The term “modern classic” seems like an oxymoron. And to certain members of the old…
Looking for a modern classic? Here are cars you can buy now
25 years ago, these cars were just rolling of showroom floors for their excited new owners. Now they are reaching the quarter-century mark and becoming more collectible every day. A quick look on eBay this morning delivered a fun lineup of cars that helped define the class of 1990.
New in 1989, this generation of the Nissan Z-car was an instant hit and is now an icon of its day. We think the styling is timeless and with 300 horsepower, these twin-turbos were rockets on par with the 8-cylinder Ferraris of the time. Hard to find in original condition, we prefer these in unadulterated form and these three listings meet the bill:
If the horsepower rating of the regular Bentley and Rolls-Royce sedans at the was officially “adequate,” the Turbo R was certainly “more than adequate.” This performance variant helped to differentiate the Bentley brand at a time that the two marques were brand-engineering twins. Immensely fast and expensive, dare we say these are now just used cars? We highly recommend a solid pre-purchase inspection and some savings for what are likely to be very high running costs. For a brave new owner, this could be quite a ride.
Chevrolet 454 SS Pickup
Truck fans also had something to celebrate in the form of the special-edition 454 SS based on the regular cab short bed C1500. Available only in black with red velour interior, Chevrolet sold approximately 17,000 of these over three years. 230 horsepower doesn’t sound like much these days, but 385 ft-lb of torque is nothing to sneeze at. A good supply of rear tires might not be a bad thing to keep in the garage.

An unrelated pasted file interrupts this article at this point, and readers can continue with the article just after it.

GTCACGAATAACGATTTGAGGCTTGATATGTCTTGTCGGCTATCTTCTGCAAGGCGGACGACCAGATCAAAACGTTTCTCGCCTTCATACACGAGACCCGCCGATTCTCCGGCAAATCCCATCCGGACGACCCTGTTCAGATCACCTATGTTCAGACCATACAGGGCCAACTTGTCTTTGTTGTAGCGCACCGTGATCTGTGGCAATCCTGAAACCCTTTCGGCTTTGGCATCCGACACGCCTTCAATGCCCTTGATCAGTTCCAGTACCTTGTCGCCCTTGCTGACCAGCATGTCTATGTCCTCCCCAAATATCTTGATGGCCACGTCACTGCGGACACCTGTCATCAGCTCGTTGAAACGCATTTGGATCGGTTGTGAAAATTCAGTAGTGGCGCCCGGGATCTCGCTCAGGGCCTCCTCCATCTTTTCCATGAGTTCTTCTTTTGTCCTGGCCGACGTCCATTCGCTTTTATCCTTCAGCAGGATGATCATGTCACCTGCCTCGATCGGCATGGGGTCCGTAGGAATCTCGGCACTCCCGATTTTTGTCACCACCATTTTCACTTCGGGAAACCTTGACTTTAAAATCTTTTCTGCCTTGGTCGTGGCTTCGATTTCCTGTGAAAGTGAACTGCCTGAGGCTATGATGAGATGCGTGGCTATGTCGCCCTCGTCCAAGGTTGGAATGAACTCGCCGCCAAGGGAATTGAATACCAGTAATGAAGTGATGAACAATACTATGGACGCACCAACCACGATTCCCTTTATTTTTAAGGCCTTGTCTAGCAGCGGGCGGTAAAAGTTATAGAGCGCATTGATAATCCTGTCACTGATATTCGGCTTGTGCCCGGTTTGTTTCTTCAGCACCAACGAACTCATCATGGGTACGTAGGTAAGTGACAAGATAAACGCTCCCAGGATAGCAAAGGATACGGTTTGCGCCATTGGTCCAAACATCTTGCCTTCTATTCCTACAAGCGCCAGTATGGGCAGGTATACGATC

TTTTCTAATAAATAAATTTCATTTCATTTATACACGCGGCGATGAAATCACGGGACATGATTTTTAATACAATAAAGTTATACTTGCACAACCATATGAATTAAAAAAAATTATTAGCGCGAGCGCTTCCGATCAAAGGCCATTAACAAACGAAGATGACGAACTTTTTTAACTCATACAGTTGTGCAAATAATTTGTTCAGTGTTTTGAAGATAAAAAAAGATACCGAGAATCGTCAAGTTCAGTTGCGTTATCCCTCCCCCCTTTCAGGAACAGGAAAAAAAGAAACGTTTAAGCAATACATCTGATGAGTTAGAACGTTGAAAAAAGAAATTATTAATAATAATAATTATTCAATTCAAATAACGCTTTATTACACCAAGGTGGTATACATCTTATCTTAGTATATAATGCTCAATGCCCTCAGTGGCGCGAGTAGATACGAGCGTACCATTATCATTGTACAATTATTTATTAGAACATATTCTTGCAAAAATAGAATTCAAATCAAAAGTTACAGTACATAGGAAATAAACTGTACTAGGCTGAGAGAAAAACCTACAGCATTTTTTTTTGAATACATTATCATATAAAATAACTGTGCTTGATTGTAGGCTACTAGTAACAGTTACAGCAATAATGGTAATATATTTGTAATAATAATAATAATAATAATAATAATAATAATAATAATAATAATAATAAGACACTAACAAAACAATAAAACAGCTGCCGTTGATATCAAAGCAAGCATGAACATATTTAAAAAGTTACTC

1990 was a good year for the Mustang but, frankly, the lighter-weight and less tacky LX 5.0 always floated our boats a bit more than the overwrought GT of the time. Why so many of these convertibles sported white tops and leather is beyond us now. Then again, while driving top down enjoying the rumble of the legendary 5.0 V-8, you don’t have to look at the seats.
BMW 325i Convertible
The 1980s were just about over but young upwardly-mobile professionals weren’t. Their car of choice was the BMW 325i and car enthusiasts of the time wouldn’t have argued too much about that decision. How about a nice clean 5-speed convertible to blow back your razor-cut hair and raise the collar of your polo shirt?
While the aforementioned BMW was the choice of yuppies, nothing whispered “old money” more than a Mercedes-Benz wagon. The 124-chassis cars were expensive heirloom-quality cars at a time that Lexus and Infinity were redefining the luxury class and changing customer expectations about value. This listing for a low-mileage and extraordinarily clean wagon had us shaking our heads in disbelief. Family truckster, indeed.
The Reatta coupe never quite became the halo car Buick managers intended, and sales of around 22,000 over four model years were a fraction of what they predicted. Though production was delayed for a couple of years, we think the convertible version was the one to have. 2,132 were sold in 1990 (out of a total of only 2,437 over two model years before the car got the axe during a truncated 1991 model run).